One of the biggest attributes employers look for on a resume is not your GPA or the exciting exchange you went on that one semester but how well you play in the sandbox, that is to say your participation as part of a group dynamic. Likewise, I am pretty sure most of us can say that group projects in university are a pain in the arse. Oddly enough, RPGs, especially those you play with others, have the polar opposite effect. You actually want to participate. I don’t know if it’s the smooth graphics or streamlined interaction over the virtual web but somehow it seems fun. I think it is also the fantasy of playing out a personalized avatar and an infinite version of yourself which makes the gameplay with other people so engaging.

Growth mindset:

Growth mindset is a popularized term coined by psychologist Carol Dweck. The idea is that an individual with a growth mindset holds the innate belief that their most basic abilities can be developed through dedication and hard work. Overall, having positive thinking and grit can lead to tremendous results in one’s personal growth. Some unfortunately don’t grow out of a victimhood mentality and continue to victimize themselves and blame the world for all of their problems without taking responsibility. I mean, it can be difficult not to throw a pity party for yourself once in a while. But, what I realized after playing RPGs is that we, just  like default Player 1, pigeonhole ourselves by our own doubts day in and day out. We create old and destructive narratives without realizing we are the ones to blame by limiting our capabilities. I find it fascinating that through the make-belief character in a video game, we can choose to fight malevolence with our own attitudes and behaviours all the while maintaining our dignity. If not for this the hero’s journey will never meet its end.

The hero’s journey is a common narrative archetype classified into three key stages. Firstly, there’s the “departure” in which the hero is called to adventure and leaves the familiar world behind. Secondly, “initiation” in which the hero learns how to navigate the unfamiliar world in which he or she must face a series of tasks until the climax of the story is reached, and lastly, “return” back to the familiar and going back home to the ordinary in which personal transformation is fully executed and the realization of how the adventure changed them sets in.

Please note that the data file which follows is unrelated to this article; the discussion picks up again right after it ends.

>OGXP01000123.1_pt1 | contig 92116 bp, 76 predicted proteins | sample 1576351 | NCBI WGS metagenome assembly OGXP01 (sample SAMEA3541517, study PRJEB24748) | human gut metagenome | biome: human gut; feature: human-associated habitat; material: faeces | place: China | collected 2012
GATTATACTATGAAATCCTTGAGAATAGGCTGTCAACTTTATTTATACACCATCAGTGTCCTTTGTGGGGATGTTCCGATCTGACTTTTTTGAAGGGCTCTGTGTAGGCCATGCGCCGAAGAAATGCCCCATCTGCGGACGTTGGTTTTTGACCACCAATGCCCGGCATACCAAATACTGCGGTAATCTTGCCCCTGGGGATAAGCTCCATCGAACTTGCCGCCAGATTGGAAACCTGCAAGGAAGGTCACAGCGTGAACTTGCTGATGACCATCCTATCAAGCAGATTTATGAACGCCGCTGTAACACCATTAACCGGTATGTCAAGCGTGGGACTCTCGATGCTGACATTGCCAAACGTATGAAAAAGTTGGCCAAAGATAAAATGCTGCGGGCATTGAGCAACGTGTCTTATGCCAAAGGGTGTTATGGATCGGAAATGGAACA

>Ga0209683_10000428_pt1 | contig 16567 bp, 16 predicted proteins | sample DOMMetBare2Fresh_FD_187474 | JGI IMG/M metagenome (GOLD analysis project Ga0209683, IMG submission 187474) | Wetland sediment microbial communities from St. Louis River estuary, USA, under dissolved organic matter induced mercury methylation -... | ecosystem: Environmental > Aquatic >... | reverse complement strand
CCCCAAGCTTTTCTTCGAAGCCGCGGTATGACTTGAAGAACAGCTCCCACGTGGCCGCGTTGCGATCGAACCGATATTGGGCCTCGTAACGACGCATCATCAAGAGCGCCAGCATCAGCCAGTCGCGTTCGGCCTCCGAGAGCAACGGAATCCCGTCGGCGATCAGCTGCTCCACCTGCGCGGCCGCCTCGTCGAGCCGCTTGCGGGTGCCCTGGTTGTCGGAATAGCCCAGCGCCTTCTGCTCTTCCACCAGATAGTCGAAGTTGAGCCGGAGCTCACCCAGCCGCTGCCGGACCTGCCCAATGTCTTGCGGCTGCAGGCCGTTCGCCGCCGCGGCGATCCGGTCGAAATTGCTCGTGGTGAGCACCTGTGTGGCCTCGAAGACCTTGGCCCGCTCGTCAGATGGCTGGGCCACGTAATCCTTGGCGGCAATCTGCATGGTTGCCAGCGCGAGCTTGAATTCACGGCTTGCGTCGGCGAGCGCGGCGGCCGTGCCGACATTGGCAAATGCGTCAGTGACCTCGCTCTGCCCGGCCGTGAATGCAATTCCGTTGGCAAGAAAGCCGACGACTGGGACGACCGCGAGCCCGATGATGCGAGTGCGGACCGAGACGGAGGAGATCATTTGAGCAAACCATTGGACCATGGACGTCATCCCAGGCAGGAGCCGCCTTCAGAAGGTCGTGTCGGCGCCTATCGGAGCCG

In my experience, the hero’s journey plot in so many RPGs has lessened my susceptibility in adopting a victim mentality. Somehow, enjoying the trials of the gameplay and story have made me more empowered. RPGs foster resiliency and drive home the idea that the circumstances of one’s birth are irrelevant — it is what you do with the gift of life that determines who you are.


I could write an entire article or even thesis as to why the original soundtrack on RPGs gives profound life to the gaming experience. If it weren’t for the amazing, studio-recorded and at times, Hollywood-level quality for the score of the sound tracks these games would be sapped of life. Although instrumental for the most part, you cannot underestimate how much vitality even songs without words contribute to the gameplay. You receive both melodious good company and overall motivation while you are battling it out with a demon or lost in some cave. With modern day RPGs, everything from cut scenes to individual characters get their own unique score. The sheer level of detail and thoughtfulness invested into these tracks of varying lengths is mind boggling. Plus they make awesome study tunes minus all the distracting lyrics. I also honed my appreciation of instrumental music after having played RPGs growing up and I now realize that sometimes no words and simply holding a beat is bliss.

This article is part of our Opinions section and does not necessarily reflect the views of the Gauntlet‘s editorial board.